5 Orthodox Cricket Rules that the ICC Should Consider Removing

Besides the fun and excitement that cricket matches and tournaments offer fans, another major factor that contributes to the sport’s popularity is its rules. Similar is the case with cricket-related activities, such as fantasy cricket games.

There are specific fantasy cricket apps that feature unique rules and gameplay that appeal to enthusiasts. For instance, the 5 player fantasy cricket app wherein users need to create cricket teams consisting of five players instead of 11 is very popular among the masses since it diverts away from the generic gameplay of most fantasy cricket games. 

Coming back to cricket, the rules established by the ICC for all cricket formats make the sport very fun to watch and interesting to play. However, certain orthodox rules are not deemed useful or logical by both fans as well as players. Here are some orthodox cricket rules that the ICC should consider removing:

  • Over Limit For Bowlers in ODIs and T20Is

Batsmen, in any limited-over cricket match, do not have any batting limit, they can bat for as long as they want until they do not lose their wicket. However, the case with bowlers is not the same. In any official one-day or T20 match, bowlers can only bowl a limited number of overs. 

For instance, in T20 matches, a bowler can bowl a maximum of four overs. Similarly, ODI matches allow a bowler to bowl a maximum of ten overs. These rules have been in play for the longest time, and it is high time that the primary governing bodies of cricket remove or alter them. 

Although removing the rule entirely is impossible, the governing bodies can at least remove the problematic part of the rule, i.e., the limit. For instance, they can enhance the limit of overs that bowlers can bowl. 

  • Boundaries Determining the Winner of a Knockout Match In Case of Tied Super Over

One of cricket’s most outrageous official rules is that if a match’s super over ends in a tie, the team with the maximum number of boundaries is declared the winner. Although the chances of this happening in an official match seem thin, it has happened before. In the 2019 Cricket World Cup final, England emerged victorious after they tied the match in a super over against New Zealand based on the tied super over rule.

After England was declared the winner, the Kiwis’ captain expressed displeasure over how the result was decided by stating the tied super-over rule was “hard to swallow.” Considering how unfair the rule is, cricket governing bodies like the ICC should consider removing it. 

  • Boundary Line Rule

Over the years, there have been many instances in international matches when a player, in an attempt to save a six, has jumped into the boundary area and, without touching the ground beneath, thrown the ball inside the playing area and caught it again after coming back into the field to clinch a batsman’s wicket. Such types of catches are considered spectacular since they display players’ athleticism. However, the rule is very unfair to the batsman.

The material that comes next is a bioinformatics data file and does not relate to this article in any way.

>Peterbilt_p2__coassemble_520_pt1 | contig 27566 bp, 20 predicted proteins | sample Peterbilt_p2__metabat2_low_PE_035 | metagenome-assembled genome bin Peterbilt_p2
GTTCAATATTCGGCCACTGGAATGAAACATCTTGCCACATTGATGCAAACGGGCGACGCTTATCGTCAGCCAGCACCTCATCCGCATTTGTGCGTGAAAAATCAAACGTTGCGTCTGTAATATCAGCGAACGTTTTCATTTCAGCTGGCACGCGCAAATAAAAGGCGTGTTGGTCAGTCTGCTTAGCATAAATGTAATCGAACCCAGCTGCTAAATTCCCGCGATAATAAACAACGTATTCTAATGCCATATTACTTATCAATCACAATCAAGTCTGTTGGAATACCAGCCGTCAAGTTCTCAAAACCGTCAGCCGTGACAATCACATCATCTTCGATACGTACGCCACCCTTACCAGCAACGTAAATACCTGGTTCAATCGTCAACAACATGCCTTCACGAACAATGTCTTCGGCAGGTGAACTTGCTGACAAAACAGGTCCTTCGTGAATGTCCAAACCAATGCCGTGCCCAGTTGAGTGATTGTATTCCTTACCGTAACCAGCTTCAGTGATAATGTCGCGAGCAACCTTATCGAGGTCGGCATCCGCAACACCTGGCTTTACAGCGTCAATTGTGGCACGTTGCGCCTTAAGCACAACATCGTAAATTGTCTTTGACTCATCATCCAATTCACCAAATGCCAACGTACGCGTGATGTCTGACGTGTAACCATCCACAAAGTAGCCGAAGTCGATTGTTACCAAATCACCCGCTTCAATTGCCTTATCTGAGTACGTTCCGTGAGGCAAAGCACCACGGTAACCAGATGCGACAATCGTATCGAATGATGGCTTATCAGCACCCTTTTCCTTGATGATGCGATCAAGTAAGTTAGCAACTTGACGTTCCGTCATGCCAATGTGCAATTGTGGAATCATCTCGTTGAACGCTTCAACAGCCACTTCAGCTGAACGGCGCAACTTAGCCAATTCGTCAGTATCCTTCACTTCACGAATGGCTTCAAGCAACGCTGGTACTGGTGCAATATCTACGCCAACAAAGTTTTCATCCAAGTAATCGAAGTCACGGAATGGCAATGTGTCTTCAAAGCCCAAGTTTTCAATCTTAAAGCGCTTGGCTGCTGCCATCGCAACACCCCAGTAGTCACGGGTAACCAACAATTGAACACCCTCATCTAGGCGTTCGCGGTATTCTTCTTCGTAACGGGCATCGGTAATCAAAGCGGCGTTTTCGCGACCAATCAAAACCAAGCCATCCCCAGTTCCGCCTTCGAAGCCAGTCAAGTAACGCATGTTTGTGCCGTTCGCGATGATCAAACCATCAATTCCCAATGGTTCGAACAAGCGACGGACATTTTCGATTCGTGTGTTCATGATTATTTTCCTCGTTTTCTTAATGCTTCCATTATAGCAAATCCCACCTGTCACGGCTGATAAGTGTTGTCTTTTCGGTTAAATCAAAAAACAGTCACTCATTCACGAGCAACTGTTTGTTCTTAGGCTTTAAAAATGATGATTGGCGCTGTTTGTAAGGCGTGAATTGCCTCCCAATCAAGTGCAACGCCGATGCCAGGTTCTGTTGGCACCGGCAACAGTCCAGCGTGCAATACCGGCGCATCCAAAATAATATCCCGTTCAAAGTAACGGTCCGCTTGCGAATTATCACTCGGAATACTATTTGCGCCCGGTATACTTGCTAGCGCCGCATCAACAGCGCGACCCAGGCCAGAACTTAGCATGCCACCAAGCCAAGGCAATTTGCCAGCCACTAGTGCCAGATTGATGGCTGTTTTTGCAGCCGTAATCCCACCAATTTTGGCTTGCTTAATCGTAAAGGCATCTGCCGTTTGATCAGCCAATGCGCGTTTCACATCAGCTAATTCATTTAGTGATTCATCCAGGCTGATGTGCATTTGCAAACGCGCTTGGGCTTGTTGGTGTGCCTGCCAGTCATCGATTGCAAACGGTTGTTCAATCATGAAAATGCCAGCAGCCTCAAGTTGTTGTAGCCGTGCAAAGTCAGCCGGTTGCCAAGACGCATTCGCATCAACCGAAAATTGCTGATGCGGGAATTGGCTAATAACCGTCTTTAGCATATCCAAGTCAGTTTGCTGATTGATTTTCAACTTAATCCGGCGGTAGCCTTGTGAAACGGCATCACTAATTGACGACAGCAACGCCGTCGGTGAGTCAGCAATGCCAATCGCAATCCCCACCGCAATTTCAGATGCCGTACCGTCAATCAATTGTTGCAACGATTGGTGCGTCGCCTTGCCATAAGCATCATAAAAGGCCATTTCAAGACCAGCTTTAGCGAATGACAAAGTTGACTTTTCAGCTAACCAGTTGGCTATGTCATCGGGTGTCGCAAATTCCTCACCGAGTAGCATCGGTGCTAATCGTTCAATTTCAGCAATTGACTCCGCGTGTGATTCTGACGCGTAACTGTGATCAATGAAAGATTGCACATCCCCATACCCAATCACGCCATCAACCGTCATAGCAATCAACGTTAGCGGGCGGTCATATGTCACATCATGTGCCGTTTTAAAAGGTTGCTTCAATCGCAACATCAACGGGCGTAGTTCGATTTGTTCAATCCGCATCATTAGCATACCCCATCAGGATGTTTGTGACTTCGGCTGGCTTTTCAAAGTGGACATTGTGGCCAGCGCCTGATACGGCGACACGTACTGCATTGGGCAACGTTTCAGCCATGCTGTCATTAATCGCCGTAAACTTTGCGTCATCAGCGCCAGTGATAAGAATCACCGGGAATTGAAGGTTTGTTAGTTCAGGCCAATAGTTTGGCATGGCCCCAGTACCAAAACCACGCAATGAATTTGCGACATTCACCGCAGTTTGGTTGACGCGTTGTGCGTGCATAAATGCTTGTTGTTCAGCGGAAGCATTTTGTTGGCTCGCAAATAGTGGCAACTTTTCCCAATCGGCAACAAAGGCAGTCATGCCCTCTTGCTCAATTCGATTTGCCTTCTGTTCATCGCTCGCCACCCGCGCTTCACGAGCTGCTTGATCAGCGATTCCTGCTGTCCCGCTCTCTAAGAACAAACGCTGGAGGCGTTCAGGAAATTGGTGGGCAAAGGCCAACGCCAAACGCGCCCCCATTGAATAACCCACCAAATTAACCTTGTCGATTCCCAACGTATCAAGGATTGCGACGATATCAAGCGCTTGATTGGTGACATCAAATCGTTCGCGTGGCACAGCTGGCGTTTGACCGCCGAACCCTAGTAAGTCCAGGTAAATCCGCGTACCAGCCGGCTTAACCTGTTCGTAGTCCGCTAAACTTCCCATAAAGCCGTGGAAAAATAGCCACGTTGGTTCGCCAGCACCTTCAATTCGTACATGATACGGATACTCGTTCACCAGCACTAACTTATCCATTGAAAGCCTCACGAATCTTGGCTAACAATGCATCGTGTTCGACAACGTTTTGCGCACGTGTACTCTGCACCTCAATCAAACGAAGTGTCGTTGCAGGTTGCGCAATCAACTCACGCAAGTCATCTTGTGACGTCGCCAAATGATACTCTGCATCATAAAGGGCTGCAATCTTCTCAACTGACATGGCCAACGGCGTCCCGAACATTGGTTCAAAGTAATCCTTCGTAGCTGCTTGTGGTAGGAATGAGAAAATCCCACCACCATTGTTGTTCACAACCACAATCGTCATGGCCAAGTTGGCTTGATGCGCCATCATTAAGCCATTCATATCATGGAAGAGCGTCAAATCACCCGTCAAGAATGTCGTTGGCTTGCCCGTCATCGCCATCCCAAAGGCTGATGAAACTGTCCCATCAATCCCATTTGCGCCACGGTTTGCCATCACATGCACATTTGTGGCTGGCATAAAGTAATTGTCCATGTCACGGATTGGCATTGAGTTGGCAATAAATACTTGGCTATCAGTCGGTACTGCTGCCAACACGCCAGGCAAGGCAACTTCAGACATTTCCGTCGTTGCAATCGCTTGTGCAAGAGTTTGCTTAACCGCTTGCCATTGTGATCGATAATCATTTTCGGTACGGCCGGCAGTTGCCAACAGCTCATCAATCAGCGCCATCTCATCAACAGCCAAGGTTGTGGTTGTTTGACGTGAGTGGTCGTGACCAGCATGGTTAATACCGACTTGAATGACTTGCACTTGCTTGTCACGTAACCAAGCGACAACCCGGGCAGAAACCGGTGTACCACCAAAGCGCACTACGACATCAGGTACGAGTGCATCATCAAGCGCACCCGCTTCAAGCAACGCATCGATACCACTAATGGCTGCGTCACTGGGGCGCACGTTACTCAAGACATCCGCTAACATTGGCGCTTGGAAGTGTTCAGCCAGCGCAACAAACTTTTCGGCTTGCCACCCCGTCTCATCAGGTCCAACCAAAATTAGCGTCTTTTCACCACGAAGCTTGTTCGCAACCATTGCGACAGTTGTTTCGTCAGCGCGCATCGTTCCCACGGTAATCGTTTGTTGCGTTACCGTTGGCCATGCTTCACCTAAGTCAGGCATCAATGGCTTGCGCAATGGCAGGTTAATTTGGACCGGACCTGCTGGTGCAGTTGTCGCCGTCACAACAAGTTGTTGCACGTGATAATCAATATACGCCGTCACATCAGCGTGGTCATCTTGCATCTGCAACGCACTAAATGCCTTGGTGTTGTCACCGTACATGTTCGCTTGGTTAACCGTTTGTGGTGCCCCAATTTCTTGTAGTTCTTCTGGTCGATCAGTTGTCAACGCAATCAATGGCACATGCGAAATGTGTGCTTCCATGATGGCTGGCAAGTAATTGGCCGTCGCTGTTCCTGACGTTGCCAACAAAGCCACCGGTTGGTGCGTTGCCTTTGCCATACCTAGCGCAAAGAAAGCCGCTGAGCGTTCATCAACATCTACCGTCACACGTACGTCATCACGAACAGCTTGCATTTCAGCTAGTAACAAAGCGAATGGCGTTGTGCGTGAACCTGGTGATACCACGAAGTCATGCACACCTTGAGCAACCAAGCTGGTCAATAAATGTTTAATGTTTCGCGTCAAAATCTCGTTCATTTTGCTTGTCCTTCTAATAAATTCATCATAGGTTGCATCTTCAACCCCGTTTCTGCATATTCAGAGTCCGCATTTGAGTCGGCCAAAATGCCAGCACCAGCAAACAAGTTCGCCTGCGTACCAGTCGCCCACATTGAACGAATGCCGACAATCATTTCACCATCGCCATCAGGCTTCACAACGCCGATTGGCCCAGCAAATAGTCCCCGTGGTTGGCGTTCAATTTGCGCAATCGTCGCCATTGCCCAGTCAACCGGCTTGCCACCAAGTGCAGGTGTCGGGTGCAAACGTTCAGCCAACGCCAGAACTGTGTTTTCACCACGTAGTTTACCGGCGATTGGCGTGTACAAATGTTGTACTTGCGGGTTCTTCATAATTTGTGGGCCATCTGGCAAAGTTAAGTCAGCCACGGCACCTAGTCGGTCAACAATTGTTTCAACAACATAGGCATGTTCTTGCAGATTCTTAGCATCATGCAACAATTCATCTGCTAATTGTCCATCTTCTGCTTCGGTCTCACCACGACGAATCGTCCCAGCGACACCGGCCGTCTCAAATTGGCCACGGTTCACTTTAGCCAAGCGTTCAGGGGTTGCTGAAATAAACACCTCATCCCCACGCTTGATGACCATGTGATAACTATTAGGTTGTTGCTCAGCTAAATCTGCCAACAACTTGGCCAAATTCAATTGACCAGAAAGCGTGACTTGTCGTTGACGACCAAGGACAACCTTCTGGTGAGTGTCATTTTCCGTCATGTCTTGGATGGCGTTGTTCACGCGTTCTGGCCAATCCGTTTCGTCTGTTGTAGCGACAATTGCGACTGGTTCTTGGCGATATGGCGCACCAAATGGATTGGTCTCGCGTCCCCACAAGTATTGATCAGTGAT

For instance, in football, a goal is given as soon as the ball touches the goal line, i.e., it does not depend on whether the ball hits the net at the back. Similarly, in cricket matches, if a batsman has made an effort to make the ball cross the boundary line in any way, it should be respected, and the boundary should be declared. 

  • One Free Hit For Two Consecutive No Balls

Another rule that is unfair to batsmen is that when a bowler bowls two no-balls consecutively, the batsman gets only one free hit instead of two. Let us elaborate. For instance, if a bowler balls a no-ball, the next ball followed by it is given as a free-hit, i.e., players cannot be dismissed in this delivery. However, if a bowler puts in another no-ball after bowling one previously, the batsman gets only one free hit.

Logically, the batsman should be awarded two free hits, but the rule orders otherwise. In such cases, it is unfair to the batsman on the crease since they get to play only one free-hit delivery instead of two. Hence, ICC should consider removing the rule and making fair adjustments for both sides. 

  • On-Field Umpires Not Allowed to Extend Play When Required

As per ICC regulations, the on-field umpires are not allowed to extend the play time of matches in any case. Let us elaborate with an example. India toured South Africa in 2018. In the second ODI, India played exceptionally well and quickly eliminated all the Proteas’ batsmen. The target for India to chase was merely 118. 

When the Indian batsmen came out to play, the scheduled lunch break was far away. In just 19 overs, India equaled the score, i.e., they put up 117 runs on the board with 9 wickets in hand. All they needed was a single run to end the match, but due to ICC’s strict rule not to extend play, players left the ground for the break.

Although India ended the match by winning it immediately after returning from the lunch break, it caused both sides unnecessary inconvenience. Therefore, the ICC should remove the rule. In fact, they should provide on-field umpires the power to extend play in situations they deem fit. 

Final Thoughts:

All the rules mentioned above reduce the game’s authenticity and fun, which is why the ICC should consider removing them or replacing them with more just ones.